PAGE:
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On March 13, 2008, the Pennsylvania Society for the Prevention of Cruelty to Animals (PSPCA) raided the property and found 750 cats living in "horrible condition" including sick and dehydrated cats and dead cats in litter boxes, burial pits and freezers. Over 600 cats were removed from the property, along with 9 dogs, 6 horses and 1 goat.
Bruno was initially charged with 14 counts of cruelty to animals. On April 3, 2008, district judge Suzanne Blaschak dismissed 593 charges of animal cruelty against Bruno saying prosecutors failed to provide enough detailed evidence. The district attorney's office refiled the charges against Linda Bruno with more specific information on April 8, 2008.
A hearing scheduled for April 17, 2008 for Bruno was postponed until April 28 and 29, and moved from a West Deer district judge's office to the Allegheny County Courthouse in Pittsburgh, Pennsylvania, because of space and safety considerations. Bruno is charged with 574 counts of animal cruelty.
The first day of the hearing was April 29, 2008, during which the prosecution began presenting their evidence including a video which showed some cats who appeared to be healthy and some that appeared unhealthy. Defense lawyer Ron Valasek stated that he would "address those pictures when he cross-examines PSPCA Humane Agent Rebecca McDonald." Representatives of three shelters have been subpoenaed as defense witnesses and were present. Agents from Animal Friends, the Western Pennsylvania Humane Society and the Somerset Humane Society said that they have inspected Tiger Ranch in the past and have found no reason to file charges.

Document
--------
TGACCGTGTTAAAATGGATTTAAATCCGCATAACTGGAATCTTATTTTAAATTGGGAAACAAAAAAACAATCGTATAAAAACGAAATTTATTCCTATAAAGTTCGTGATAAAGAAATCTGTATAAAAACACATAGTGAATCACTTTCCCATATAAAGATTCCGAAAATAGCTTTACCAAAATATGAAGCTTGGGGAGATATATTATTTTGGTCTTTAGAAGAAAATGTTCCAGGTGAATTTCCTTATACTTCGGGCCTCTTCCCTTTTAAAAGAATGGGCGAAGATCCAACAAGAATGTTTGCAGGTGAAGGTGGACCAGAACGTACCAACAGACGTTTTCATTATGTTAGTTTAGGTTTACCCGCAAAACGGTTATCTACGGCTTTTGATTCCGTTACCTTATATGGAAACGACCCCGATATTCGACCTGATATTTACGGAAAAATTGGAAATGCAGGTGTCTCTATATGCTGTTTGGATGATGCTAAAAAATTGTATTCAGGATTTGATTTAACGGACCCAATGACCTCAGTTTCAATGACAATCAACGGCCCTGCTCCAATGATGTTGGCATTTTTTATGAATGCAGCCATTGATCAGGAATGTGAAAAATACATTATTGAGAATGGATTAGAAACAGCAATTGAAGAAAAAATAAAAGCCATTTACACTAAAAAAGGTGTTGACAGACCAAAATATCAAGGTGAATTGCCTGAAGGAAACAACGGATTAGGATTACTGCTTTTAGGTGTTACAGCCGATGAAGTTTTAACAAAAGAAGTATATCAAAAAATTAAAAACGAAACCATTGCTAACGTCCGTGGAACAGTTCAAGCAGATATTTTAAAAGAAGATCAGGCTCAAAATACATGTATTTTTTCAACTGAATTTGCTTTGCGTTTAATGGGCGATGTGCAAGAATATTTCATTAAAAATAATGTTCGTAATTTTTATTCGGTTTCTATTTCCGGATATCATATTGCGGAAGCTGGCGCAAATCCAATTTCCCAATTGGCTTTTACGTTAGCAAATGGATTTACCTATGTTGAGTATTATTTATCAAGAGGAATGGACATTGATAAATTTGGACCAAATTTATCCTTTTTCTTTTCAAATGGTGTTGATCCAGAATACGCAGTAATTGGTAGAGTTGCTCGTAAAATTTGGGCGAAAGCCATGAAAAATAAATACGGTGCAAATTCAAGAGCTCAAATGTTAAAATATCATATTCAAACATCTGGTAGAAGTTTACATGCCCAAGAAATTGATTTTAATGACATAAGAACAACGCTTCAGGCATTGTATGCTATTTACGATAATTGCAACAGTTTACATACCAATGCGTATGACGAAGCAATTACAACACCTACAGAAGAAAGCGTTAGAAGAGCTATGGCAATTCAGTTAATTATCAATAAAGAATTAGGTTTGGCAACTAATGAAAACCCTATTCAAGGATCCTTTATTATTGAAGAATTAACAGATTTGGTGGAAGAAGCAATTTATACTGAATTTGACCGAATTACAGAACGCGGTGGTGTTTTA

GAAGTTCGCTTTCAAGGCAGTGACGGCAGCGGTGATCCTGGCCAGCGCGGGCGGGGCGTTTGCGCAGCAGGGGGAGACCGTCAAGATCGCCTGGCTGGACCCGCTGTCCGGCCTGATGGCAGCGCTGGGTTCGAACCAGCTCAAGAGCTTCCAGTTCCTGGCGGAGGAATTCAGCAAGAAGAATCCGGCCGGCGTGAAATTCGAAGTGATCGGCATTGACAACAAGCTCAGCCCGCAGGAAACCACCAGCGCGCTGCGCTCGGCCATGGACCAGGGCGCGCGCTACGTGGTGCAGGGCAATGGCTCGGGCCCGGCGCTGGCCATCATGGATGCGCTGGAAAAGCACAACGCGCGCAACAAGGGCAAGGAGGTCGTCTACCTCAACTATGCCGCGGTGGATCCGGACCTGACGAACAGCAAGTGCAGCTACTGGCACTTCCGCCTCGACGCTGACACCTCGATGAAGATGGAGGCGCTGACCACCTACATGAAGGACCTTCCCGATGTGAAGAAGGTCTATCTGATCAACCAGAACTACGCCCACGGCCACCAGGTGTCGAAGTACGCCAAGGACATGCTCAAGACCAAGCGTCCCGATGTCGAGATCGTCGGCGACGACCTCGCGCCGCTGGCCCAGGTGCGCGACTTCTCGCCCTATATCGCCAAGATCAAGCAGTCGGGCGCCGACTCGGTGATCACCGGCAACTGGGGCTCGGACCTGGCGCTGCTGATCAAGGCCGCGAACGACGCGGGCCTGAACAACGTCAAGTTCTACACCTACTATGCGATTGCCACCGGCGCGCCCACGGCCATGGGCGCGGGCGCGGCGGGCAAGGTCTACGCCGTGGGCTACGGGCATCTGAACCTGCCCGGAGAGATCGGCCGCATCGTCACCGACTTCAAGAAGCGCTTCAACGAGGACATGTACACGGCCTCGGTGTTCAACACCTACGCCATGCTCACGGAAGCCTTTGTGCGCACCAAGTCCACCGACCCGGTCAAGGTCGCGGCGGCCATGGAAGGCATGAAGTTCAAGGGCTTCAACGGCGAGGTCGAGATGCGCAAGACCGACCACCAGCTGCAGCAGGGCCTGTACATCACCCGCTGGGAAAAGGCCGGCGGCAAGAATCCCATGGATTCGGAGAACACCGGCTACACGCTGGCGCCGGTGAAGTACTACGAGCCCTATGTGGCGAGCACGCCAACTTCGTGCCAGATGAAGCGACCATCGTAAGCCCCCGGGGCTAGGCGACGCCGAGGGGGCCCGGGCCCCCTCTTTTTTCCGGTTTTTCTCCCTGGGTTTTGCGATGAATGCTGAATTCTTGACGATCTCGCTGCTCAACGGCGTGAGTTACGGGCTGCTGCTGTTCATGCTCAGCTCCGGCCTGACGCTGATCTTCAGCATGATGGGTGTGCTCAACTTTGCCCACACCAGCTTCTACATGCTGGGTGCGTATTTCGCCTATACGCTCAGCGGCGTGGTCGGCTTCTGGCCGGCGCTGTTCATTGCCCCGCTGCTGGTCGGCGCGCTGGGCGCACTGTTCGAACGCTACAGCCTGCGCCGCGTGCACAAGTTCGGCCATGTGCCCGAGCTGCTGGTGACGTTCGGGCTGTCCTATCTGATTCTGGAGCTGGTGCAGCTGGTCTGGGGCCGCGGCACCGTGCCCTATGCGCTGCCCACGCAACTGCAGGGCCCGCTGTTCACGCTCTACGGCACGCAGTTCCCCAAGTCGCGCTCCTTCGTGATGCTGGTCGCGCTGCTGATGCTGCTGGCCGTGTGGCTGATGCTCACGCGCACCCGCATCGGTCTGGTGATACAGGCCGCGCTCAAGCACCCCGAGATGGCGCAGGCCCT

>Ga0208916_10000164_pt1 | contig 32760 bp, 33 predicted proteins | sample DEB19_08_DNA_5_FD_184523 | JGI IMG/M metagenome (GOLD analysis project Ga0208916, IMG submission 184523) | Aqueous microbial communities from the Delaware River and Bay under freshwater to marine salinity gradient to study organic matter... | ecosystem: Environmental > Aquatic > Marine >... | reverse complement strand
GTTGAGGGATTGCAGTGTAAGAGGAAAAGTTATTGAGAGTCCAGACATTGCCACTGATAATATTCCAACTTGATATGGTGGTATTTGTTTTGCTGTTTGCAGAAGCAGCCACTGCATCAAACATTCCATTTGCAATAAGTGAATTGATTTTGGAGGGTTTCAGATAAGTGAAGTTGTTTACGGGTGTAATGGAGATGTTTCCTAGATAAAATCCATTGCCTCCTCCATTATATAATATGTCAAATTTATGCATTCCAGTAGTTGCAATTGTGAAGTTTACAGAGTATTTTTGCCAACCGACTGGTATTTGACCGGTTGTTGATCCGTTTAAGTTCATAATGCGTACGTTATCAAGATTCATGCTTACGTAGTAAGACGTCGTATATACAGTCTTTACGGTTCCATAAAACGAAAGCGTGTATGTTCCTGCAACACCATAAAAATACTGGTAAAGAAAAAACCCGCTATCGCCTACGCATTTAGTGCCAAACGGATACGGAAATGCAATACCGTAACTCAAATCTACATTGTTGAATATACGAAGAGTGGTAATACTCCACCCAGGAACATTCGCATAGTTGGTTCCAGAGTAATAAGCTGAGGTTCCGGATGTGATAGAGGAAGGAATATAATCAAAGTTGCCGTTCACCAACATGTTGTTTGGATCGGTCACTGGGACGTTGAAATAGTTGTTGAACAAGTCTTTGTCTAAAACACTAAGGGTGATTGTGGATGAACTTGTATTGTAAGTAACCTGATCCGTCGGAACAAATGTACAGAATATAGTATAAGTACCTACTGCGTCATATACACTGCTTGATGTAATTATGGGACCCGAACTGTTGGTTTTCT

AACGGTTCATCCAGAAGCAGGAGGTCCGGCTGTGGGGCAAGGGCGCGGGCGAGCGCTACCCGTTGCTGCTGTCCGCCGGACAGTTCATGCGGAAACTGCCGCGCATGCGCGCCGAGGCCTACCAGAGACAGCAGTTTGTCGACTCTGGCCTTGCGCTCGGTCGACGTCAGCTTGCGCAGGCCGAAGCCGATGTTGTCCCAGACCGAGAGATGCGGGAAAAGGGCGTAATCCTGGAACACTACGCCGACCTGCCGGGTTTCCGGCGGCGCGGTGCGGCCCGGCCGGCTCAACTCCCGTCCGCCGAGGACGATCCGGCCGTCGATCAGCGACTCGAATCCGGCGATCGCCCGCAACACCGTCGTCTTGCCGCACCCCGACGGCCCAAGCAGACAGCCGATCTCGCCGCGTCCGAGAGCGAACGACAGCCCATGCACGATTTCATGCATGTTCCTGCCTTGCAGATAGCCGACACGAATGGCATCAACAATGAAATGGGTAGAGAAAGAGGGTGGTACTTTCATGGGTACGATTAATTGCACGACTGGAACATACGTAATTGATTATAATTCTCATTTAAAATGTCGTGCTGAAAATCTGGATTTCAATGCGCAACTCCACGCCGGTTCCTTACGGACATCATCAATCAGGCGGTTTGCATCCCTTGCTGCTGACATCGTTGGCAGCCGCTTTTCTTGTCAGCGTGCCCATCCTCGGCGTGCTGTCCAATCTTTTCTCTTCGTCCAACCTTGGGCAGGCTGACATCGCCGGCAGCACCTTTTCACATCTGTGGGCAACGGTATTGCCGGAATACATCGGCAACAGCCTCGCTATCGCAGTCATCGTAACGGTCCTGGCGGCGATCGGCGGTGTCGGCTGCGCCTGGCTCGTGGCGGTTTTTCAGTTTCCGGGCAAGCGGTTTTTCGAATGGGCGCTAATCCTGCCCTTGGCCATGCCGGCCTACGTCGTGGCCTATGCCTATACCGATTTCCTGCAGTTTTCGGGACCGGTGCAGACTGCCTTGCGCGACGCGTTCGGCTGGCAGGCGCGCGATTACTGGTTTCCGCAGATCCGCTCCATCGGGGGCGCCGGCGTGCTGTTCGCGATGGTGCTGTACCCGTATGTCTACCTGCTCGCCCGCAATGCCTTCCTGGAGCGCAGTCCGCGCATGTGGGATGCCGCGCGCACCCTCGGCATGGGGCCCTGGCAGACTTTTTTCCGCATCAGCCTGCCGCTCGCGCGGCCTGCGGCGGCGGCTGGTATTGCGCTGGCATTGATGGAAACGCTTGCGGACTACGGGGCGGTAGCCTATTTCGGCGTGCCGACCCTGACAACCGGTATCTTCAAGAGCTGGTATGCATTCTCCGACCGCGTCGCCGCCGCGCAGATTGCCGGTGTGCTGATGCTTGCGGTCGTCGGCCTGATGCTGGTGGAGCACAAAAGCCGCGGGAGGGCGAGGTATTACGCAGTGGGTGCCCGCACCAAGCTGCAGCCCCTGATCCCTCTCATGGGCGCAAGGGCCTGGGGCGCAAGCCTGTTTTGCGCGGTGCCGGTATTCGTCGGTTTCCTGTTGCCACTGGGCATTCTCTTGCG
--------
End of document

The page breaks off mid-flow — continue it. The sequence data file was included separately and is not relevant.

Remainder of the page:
PSPCA veterinarians uniformly reported catastrophic illnesses in the cats seized at the Tiger Ranch compound. "Most deaths have resulted from the calicivirus, secondary infections such as upper respiratory infections and pneumonia, and emaciation from not receiving proper nutrition," Dr. Becky Morrow said. Dr. Morrow described a dead cat discovered behind freezers containing many perished animals, stating, "During the necropsy, I remember pulling eight round worms from its intestine. It appears as if the cat died of starvation, secondary to an upper respiratory infection and from the roundworms."
Allegheny County District Judge Susan Blaschak concluded, "In the absence of duty, care, food, water and helping the animals get to it … this rises to the level of torturous conduct," and upheld nearly 600 charges for a July 7, 2008, arraignment.
In July 2009, Bruno pleaded guilty to 12 misdemeanor counts of cruelty to animals and two counts of tampering with public records. Prosecutors withdrew more than 500 other charges related to the case. 
In January 2010, Allegheny County Judge Jill E. Rangos sentenced Bruno to 27 years on probation and two years on house arrest. She was ordered to pay $212,000 in fines and restitution. She was ordered to have no contact with animals and to continue mental health treatment. She was sentenced to one to six months in jail but was given credit for 37 days served, and did not serve any more time in jail. 
In March 2010, Rangos chastised Bruno over allegations she violated the terms of her sentence by not selling her interests in a horse-breeding business and going on lengthy shopping sprees while on house arrest. She also failed to be evaluated by a licensed psychiatrist, dissolve Tiger Ranch, make any restitution payments and had not kept up with house arrest fees, all conditions of her sentence.